It is located 1,100 km (684 mi) from Tokyo.
Fukuoka is the economic center of the Kyushu region, with an economy largely focused on the service sector. Large companies headquartered in the city include Iwataya and Kyushu Electric Power. Fukuoka is also the home of many small firms playing a supportive role in the logistics, IT and high-tech manufacturing sectors. Most of the regions heavy manufacturing takes place in the nearby city of Kitakyushu.
Fukuoka was selected as one of Newsweeks 10 "Most Dynamic Cities" in its July 2006 issue. It was chosen for its central Asian location, increasing tourism and trade, and a large increase in volume at its sea and airport. Fukuoka has a diverse culture and a wide range of cultural attractions.
In its July/August 2008 issue, Monocle selected Fukuoka as number 17 of the "Top 25 liveable cities". It was chosen for excellent shopping, outstanding food, good transport links, good museums, "a feeling of openness in its sea air", green spaces and because its friendly, safe, clean and close to the rest of East Asia.
The Fukuoka Asian Culture Prize was established to honor the outstanding work of individuals or organizations in Asia.
Fukuoka is home to many festivals (matsuri) that are held throughout the year. Of these, the most famous are Hakata Dontaku and Hakata Gion Yamakasa.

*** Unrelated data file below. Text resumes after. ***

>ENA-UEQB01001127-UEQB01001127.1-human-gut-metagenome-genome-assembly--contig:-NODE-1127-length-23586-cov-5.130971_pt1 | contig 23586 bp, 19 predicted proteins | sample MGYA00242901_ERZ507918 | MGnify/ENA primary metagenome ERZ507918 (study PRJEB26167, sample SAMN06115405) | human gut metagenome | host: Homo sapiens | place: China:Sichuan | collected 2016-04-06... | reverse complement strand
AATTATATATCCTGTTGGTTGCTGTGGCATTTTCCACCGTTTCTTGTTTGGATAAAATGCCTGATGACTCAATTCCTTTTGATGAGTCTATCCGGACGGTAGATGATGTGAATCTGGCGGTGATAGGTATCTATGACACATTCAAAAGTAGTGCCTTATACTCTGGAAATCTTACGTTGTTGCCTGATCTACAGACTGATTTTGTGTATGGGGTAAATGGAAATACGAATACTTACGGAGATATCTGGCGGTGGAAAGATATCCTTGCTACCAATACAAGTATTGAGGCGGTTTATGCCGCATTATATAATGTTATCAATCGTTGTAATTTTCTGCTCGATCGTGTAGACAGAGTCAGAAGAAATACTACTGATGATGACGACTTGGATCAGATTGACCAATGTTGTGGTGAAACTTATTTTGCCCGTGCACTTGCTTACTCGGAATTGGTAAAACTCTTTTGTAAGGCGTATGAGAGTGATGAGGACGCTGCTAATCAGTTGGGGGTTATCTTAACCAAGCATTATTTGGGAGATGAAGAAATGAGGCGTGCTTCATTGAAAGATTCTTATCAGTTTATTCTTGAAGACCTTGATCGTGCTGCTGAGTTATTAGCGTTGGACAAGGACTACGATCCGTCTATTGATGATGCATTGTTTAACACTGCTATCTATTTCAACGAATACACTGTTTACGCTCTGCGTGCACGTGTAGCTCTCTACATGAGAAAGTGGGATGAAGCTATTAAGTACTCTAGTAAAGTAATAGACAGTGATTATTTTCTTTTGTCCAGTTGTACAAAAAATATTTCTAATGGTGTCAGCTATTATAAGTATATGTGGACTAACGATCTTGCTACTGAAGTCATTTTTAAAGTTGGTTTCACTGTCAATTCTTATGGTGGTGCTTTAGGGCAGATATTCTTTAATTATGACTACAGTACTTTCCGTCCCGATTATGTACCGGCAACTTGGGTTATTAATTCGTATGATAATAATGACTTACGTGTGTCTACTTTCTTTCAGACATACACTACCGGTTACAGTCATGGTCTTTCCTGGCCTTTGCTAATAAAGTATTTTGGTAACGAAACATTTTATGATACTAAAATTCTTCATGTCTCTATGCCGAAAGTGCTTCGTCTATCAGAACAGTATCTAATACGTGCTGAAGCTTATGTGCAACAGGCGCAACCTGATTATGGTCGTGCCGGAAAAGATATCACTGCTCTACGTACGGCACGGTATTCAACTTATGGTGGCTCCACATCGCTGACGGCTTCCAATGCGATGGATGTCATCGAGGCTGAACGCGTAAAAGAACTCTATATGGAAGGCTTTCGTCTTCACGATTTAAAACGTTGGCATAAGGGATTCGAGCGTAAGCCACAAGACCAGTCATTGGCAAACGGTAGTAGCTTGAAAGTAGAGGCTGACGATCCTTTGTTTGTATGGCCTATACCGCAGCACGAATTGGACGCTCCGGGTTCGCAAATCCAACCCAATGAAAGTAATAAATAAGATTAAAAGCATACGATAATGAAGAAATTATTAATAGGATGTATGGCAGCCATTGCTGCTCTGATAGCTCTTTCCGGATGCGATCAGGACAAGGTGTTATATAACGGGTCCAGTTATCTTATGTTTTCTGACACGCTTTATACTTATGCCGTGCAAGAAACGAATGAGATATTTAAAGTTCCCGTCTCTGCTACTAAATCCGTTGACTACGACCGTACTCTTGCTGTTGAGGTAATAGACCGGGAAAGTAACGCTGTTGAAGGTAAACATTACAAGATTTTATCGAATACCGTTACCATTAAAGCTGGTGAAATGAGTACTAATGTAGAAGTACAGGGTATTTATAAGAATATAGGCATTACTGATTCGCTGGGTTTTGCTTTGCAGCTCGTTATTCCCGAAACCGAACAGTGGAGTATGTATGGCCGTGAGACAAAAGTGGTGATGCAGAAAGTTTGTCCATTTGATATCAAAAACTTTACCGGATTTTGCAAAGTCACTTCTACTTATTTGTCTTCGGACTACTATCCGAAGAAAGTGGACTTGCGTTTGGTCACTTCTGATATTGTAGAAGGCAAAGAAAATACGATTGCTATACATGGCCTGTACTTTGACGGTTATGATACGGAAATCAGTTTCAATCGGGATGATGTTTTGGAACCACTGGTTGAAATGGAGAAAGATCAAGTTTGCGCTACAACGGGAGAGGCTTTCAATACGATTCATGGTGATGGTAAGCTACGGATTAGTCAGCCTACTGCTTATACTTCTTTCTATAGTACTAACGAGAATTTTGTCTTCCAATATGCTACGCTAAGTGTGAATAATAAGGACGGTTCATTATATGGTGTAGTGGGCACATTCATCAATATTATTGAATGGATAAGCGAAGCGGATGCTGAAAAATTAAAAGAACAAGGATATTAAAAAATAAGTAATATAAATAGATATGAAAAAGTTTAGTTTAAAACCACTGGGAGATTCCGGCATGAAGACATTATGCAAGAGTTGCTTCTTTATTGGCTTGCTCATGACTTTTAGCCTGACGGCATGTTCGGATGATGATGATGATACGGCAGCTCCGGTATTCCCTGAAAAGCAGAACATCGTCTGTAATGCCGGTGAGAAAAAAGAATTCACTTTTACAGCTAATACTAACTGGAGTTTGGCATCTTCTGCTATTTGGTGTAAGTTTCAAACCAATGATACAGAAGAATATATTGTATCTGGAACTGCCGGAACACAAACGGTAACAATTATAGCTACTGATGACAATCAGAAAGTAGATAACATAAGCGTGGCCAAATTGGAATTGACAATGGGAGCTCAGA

Yamakasa (), held for two weeks each July, is Fukuokas oldest festival with a history of over 700 years. The festival dates back to 1241 when a priest called Shioichu Kokushi saved Hakata from a terrible plague by being carried around the city on a movable shrine and throwing water. Teams of men (no women, except small girls, are allowed), representing different districts in the city, commemorate the priests route by racing against the clock around a set course carrying on their shoulders floats weighing several thousand pounds. Participants all wear shimekomi (called fundoshi in other parts of Japan), which are traditional loincloths. Each day of the two-week festival period is marked by special events and practice runs, culminating in the official race that takes place the last morning before dawn. Tens of thousands line the streets to cheer on the teams. During the festival period, men can be seen walking around many parts of Fukuoka in long happi coats bearing the distinctive mark of their team affiliation and traditional geta sandals. The costumes are worn with pride and are considered appropriate wear for even formal occasions, such as weddings and cocktail parties, during the festival period.
Hakata Dontaku () is held in Fukuoka City on May 3 and 4. Boasting over 800 years of history, Dontaku is attended by more than 2 million people, making it the Japanese festival with the highest attendance during Japans Golden Week holidays. During the festival, stages are erected throughout downtown for traditional performances and a parade of floats is held. The full name is Hakata Dontaku Minato Matsuri.
The festival was stopped for seven years during the Meiji era, and since it was restarted in the 12th year of the Meiji era it has been known as Hakata Dontaku.